As 2016 approaches, the threat landscape is as dynamic as ever with significant trends in malware and network security becoming more important in daily life. Fortinet’s threat research division, FortiGuard Labs, predicts an interesting year ahead.
The Internet of Things (IoT) and cloud will be targets in the upcoming year but new malicious tactics and strategies will create unique challenges for vendors and organisations alike. FortiGuard also predicts the emergence of increasingly sophisticated evasion techniques that will push the boundaries of detection and forensic investigation as hackers face increasing pressure from law enforcement.
These predictions and more are outlined in the FortiGuard Labs annual New Rules: The Evolving Threat Landscape in 2016 report – registration required.
“With the FortiGuard Labs 2016 predictions,” says Andrew Khan, Fortinet Senior Business Manager at Ingram Micro, New Zealand’s largest distributor of Fortinet’s network security solutions, “we can see that the security landscape is changing to accommodate for more sophisticated threats and that a ‘tighter’ integration is required for security solutions. The wider adoption of the cloud blurs the traditional perimeter which means that security vendors need to be flexible and agile in their offerings.”
“While IoT brings immeasurable benefits to our daily lives,’ he continues, “it also raises people’s awareness around security. Both consumers and business need to work with security vendors/partners they can trust to provide adequate security and make technology ‘worry free’.”
The New Rules: The Evolving Threat Landscape in 2016 report is designed to reveal the new trends and strategies that FortiGuard researchers anticipate cyber criminals will employ in the year to come. Fortinet researched these predictions to arm our customers with the knowledge they need to maintain their advantage in the cybersecurity arms race and proactively change the way all businesses look at their security strategies going into the new year.
The top cybersecurity trends for 2016 include:
Increased M2M attacks and propagation between devices
Several troublesome proofs of concept made headlines in 2015, demonstrating the vulnerability of IoT devices. In 2016, though, we expect to see further development of exploits and malware that target trusted communication protocols between these devices.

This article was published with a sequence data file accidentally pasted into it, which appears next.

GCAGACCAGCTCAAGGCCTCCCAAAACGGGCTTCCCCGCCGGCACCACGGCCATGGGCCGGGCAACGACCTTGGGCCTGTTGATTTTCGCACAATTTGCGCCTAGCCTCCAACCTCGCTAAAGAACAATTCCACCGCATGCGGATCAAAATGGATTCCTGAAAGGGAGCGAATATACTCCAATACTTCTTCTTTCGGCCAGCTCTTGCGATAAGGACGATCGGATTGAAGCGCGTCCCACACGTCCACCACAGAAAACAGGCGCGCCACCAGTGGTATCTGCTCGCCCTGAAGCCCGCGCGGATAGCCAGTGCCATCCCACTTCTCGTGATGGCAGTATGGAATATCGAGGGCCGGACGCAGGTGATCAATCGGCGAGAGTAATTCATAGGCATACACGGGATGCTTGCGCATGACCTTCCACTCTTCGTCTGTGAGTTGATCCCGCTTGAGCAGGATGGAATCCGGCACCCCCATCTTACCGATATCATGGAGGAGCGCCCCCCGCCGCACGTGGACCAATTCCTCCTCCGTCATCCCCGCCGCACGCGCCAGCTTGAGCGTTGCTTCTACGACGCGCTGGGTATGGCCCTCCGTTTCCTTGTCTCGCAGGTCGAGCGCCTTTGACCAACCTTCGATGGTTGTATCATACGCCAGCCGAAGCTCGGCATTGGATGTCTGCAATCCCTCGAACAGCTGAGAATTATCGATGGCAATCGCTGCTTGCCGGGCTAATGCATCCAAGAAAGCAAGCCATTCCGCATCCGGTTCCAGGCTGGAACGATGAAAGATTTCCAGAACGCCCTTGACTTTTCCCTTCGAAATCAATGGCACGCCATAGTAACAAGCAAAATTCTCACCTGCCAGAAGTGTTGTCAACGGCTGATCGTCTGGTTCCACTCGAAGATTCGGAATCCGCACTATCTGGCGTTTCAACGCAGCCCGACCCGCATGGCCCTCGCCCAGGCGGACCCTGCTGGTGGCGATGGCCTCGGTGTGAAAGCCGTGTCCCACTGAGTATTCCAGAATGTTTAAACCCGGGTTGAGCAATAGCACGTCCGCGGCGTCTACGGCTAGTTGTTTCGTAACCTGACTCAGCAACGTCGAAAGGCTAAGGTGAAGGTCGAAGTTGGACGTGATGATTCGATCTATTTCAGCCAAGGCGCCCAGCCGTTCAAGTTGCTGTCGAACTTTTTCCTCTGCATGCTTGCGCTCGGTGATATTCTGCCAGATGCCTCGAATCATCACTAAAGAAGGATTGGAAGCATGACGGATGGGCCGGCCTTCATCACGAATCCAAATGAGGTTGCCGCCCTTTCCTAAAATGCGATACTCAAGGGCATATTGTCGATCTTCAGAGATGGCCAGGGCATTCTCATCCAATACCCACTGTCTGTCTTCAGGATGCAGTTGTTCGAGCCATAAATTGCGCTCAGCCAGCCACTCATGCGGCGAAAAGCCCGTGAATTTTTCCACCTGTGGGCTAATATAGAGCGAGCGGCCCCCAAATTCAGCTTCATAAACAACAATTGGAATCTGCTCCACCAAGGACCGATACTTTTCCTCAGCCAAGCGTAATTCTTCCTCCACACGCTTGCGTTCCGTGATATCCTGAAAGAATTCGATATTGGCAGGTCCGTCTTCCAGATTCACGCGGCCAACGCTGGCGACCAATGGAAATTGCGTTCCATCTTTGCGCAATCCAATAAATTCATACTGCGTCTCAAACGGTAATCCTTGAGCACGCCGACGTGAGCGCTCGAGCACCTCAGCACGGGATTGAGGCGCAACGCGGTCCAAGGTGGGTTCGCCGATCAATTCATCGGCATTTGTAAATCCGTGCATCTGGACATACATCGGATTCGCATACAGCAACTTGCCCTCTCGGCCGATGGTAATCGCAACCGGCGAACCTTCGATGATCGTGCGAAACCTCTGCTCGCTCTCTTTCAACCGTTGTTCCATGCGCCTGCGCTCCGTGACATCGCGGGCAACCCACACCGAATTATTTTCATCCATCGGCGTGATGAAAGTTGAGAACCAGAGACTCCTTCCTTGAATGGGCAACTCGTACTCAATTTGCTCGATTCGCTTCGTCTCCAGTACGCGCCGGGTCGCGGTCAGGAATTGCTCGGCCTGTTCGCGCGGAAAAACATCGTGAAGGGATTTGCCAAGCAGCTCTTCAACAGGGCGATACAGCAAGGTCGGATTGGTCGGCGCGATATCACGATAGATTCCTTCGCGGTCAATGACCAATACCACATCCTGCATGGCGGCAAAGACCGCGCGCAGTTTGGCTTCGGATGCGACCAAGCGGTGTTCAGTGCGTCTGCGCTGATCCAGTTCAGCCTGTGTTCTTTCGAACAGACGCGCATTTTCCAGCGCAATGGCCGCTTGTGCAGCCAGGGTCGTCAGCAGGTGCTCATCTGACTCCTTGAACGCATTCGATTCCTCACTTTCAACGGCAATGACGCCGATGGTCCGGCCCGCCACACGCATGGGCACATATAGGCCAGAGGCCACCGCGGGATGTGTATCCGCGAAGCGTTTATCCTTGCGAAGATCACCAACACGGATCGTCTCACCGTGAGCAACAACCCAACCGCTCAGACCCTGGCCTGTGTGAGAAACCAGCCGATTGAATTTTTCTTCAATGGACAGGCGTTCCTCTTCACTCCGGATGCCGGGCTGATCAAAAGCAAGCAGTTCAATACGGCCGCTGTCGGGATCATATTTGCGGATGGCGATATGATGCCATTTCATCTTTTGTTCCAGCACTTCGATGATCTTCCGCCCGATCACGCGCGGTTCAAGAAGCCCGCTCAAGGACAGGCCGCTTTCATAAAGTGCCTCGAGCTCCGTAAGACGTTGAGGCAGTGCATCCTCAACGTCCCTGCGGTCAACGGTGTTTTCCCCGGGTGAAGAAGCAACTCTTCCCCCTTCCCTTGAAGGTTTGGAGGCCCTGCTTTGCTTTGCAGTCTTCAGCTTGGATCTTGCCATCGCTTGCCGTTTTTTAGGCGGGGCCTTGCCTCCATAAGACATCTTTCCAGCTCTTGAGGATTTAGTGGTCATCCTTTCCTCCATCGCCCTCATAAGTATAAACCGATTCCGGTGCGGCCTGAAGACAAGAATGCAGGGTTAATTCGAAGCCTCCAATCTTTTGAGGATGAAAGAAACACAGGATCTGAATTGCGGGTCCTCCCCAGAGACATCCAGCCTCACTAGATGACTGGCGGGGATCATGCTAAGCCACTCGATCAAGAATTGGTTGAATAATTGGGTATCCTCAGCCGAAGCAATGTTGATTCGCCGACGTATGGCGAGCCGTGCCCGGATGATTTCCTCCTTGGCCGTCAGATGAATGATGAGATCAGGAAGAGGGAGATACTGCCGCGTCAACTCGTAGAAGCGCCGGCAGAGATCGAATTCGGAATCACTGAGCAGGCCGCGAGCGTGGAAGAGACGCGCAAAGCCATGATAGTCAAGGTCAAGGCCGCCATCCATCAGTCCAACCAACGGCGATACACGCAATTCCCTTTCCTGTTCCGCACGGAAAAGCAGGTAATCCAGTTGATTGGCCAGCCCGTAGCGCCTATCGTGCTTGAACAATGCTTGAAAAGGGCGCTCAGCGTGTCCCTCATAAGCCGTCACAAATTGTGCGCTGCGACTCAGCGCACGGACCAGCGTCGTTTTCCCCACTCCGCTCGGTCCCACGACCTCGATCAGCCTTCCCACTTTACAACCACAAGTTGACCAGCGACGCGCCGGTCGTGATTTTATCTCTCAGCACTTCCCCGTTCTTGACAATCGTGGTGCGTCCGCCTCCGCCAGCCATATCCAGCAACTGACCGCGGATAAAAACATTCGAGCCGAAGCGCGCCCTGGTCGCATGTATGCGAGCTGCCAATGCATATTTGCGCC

FortiGuard researchers anticipate that IoT will become central to “land and expand” attacks in which hackers will take advantage of vulnerabilities in connected consumer devices to get a foothold within the corporate networks and hardware to which they connect.
Worms and viruses designed to specifically attack IoT devices
While worms and viruses have been costly and damaging in the past, the potential for harm when they can propagate among millions or billions of devices from wearables to medical hardware is orders of magnitude greater.
FortiGuard researchers and others have already demonstrated that it is possible to infect headless devices with small amounts of code that can propagate and persist. Worms and viruses that can propagate from device to device are definitely on the radar.
Attacks on cloud and virtualised infrastructure
The Venom vulnerability that surfaced this year gave a hint about the potential for malware to escape from a hypervisor and access the host operating system in a virtualised environment. Growing reliance on virtualisation and both private and hybrid clouds will make these kinds of attacks even more fruitful for cybercriminals.
At the same time, because so many apps access cloud-based systems, mobile devices running compromised apps can potentially provide a vector for remotely attacking public and private clouds and corporate networks to which they are connected.
New techniques that thwart forensic investigations and hide evidence of attacks
Rombertik garnered significant attention in 2015 as one of the first major pieces of “blastware” in the wild. But while blastware is designed to destroy or disable a system when it is detected (and FortiGuard predicts the continued use of this type of malware), “ghostware” is designed to erase the indicators of compromise that many security systems are designed to detect.
Thus, it can be very difficult for organisations to track the extent of data loss associated with an attack.
Malware that can evade even advanced sandboxing technologies
Many organisations have turned to sandboxing to detect hidden or unknown malware by observing the behaviour of suspicious files at runtime. Two-faced malware, though, behaves normally while under inspection and then delivers a malicious payload once it has been passed by the sandbox. This can prove quite challenging to detect but can also interfere with threat intelligence mechanisms that rely on sandbox rating systems.
Each of these trends represents a significant and novel challenge for both organisations deploying security solutions and for vendors developing them. Fortinet is on the cutting edge of threat research and network security, providing complete network protection from edge to endpoint, continuously updated by FortiGuard and the threat intelligence feeds from millions of devices deployed worldwide.
For further information, please contact:
Hugo Hutchinson, Business Development Manager at Ingram Micro
P: 09-414-0261 | M: 021-245-8276